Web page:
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Journal Article

An emerging allee effect is critical for tumor initiation and persistence


Cavalcanti-Adam,  Elisabetta Ada
Cellular Biophysics, Max Planck Institute for Medical Research, Max Planck Society;
Biophysical Chemistry, Institute of Physical Chemistry, University of Heidelberg, 69120 Heidelberg, Germany;

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Böttger, K., Hatzikirou, H., Voss-Böhme, A., Cavalcanti-Adam, E. A., Herrero, M. A., & Deutsch, A. (2015). An emerging allee effect is critical for tumor initiation and persistence. PLoS Computational Biology, 11(9): 1004366, pp. 1-14. doi:10.1371/journal.pcbi.1004366.

Cite as: https://hdl.handle.net/11858/00-001M-0000-002A-155B-E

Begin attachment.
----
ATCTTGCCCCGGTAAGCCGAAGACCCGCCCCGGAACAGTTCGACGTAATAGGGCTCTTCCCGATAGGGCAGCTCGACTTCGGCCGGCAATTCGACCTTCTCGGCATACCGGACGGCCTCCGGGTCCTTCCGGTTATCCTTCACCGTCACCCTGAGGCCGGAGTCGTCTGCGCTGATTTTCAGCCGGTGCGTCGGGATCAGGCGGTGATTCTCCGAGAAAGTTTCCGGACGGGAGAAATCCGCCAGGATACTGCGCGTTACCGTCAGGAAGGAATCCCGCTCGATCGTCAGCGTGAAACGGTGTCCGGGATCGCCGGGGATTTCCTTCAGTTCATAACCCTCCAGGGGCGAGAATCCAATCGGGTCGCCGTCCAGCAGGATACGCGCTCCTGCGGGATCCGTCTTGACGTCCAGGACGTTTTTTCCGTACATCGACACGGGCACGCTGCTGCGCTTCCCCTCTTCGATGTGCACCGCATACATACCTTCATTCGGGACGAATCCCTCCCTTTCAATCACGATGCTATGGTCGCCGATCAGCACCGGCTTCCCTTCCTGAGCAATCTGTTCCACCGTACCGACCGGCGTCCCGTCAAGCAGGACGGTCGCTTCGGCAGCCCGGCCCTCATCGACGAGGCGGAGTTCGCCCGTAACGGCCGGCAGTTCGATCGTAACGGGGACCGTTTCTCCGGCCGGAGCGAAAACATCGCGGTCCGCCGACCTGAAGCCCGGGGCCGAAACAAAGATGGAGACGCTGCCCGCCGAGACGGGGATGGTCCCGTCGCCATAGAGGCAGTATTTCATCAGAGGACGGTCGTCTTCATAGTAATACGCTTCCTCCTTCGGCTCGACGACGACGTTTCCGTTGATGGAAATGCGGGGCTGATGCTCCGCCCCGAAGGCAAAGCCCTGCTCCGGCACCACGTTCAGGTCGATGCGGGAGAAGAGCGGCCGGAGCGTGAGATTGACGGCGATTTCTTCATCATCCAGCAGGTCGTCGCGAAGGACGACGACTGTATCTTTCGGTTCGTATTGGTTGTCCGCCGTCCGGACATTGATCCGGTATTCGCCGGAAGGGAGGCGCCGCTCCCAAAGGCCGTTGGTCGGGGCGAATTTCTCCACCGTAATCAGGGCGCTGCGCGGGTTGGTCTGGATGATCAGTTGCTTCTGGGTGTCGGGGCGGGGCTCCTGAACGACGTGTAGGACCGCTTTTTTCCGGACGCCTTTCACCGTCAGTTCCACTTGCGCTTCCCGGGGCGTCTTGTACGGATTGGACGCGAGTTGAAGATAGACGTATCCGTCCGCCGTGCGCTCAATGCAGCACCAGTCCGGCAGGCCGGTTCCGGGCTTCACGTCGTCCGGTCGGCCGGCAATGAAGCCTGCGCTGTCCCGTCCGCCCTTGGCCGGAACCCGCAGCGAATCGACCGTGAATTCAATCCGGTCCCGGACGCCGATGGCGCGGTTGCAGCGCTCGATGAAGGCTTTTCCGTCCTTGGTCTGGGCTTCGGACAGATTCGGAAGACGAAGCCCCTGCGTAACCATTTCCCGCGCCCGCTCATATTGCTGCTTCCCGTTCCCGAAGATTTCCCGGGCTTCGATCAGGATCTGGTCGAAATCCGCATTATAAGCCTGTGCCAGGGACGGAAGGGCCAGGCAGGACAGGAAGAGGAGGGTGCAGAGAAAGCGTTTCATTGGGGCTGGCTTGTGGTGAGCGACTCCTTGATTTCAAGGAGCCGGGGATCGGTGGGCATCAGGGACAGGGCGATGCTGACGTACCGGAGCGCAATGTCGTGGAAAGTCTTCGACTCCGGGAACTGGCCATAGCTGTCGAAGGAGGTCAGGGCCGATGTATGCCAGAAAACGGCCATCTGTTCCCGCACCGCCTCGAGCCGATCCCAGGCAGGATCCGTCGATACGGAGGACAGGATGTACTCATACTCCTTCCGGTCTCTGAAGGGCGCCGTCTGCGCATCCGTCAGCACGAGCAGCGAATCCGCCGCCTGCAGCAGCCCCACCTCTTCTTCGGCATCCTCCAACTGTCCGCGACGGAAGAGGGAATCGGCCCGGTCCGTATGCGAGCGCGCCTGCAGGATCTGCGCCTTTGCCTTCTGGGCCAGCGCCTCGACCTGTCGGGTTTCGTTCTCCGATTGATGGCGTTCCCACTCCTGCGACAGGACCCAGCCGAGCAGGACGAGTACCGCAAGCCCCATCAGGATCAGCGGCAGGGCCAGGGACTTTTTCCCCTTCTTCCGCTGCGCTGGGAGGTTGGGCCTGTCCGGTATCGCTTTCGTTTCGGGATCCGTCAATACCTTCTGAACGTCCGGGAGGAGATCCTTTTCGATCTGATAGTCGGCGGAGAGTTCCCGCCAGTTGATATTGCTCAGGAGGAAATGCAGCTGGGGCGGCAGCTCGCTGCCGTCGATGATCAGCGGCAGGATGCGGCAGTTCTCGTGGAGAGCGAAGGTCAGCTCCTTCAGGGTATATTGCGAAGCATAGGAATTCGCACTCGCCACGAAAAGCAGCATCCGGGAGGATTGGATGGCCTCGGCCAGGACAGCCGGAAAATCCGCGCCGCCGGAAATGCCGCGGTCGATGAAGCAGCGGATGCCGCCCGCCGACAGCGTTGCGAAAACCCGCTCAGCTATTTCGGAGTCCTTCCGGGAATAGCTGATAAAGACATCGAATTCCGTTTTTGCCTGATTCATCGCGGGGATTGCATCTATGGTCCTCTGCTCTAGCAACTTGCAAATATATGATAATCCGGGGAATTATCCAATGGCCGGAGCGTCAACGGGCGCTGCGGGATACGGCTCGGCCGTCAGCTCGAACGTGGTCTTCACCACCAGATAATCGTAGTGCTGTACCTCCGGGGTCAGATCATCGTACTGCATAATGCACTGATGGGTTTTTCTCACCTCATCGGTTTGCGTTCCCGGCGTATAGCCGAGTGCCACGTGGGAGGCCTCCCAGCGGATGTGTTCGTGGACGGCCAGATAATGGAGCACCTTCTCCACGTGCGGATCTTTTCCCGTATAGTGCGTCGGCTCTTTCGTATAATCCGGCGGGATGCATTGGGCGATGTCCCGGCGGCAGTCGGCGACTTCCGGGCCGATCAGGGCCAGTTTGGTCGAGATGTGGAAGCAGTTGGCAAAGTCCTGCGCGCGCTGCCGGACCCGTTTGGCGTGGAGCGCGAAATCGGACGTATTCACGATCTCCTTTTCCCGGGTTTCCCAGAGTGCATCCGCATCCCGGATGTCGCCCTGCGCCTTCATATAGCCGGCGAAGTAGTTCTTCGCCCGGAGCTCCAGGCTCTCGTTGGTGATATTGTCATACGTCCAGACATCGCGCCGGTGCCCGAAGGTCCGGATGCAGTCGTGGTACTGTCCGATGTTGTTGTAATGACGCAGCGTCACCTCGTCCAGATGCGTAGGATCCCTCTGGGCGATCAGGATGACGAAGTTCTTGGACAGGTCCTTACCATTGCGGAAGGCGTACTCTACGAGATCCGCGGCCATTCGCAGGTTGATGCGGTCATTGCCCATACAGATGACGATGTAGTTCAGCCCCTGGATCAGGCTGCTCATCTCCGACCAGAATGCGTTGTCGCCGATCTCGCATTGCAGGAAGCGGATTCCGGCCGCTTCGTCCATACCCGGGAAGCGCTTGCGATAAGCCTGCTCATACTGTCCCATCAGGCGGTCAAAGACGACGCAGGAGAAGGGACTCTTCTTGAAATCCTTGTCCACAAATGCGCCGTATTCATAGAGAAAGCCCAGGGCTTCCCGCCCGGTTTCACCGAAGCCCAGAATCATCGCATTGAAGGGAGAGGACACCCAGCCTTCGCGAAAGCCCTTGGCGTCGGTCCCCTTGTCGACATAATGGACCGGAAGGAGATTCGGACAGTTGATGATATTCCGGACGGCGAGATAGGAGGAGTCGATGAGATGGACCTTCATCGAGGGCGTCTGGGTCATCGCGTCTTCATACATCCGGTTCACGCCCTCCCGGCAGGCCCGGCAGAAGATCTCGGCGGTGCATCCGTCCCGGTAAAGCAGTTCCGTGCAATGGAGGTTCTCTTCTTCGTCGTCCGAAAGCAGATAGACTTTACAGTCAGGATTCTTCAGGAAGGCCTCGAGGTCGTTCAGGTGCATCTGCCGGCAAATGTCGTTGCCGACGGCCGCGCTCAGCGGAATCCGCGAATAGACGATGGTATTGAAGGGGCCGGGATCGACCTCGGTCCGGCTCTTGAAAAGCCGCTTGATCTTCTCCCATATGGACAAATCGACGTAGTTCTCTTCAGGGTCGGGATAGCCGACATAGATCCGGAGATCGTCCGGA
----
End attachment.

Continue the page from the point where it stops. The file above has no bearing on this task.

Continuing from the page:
Tumor cells develop different strategies to cope with changing microenvironmental conditions. A prominent example is the adaptive phenotypic switching between cell migration and proliferation. While it has been shown that the migration-proliferation plasticity influences tumor spread, it remains unclear how this particular phenotypic plasticity affects overall tumor growth, in particular initiation and persistence. To address this problem, we formulate and study a mathematical model of spatio-temporal tumor dynamics which incorporates the microenvironmental influence through a local cell density dependence. Our analysis reveals that two dynamic regimes can be distinguished. If cell motility is allowed to increase with local cell density, any tumor cell population will persist in time, irrespective of its initial size. On the contrary, if cell motility is assumed to decrease with respect to local cell density, any tumor population below a certain size threshold will eventually extinguish, a fact usually termed as Allee effect in ecology. These results suggest that strategies aimed at modulating migration are worth to be explored as alternatives to those mainly focused at keeping tumor proliferation under control.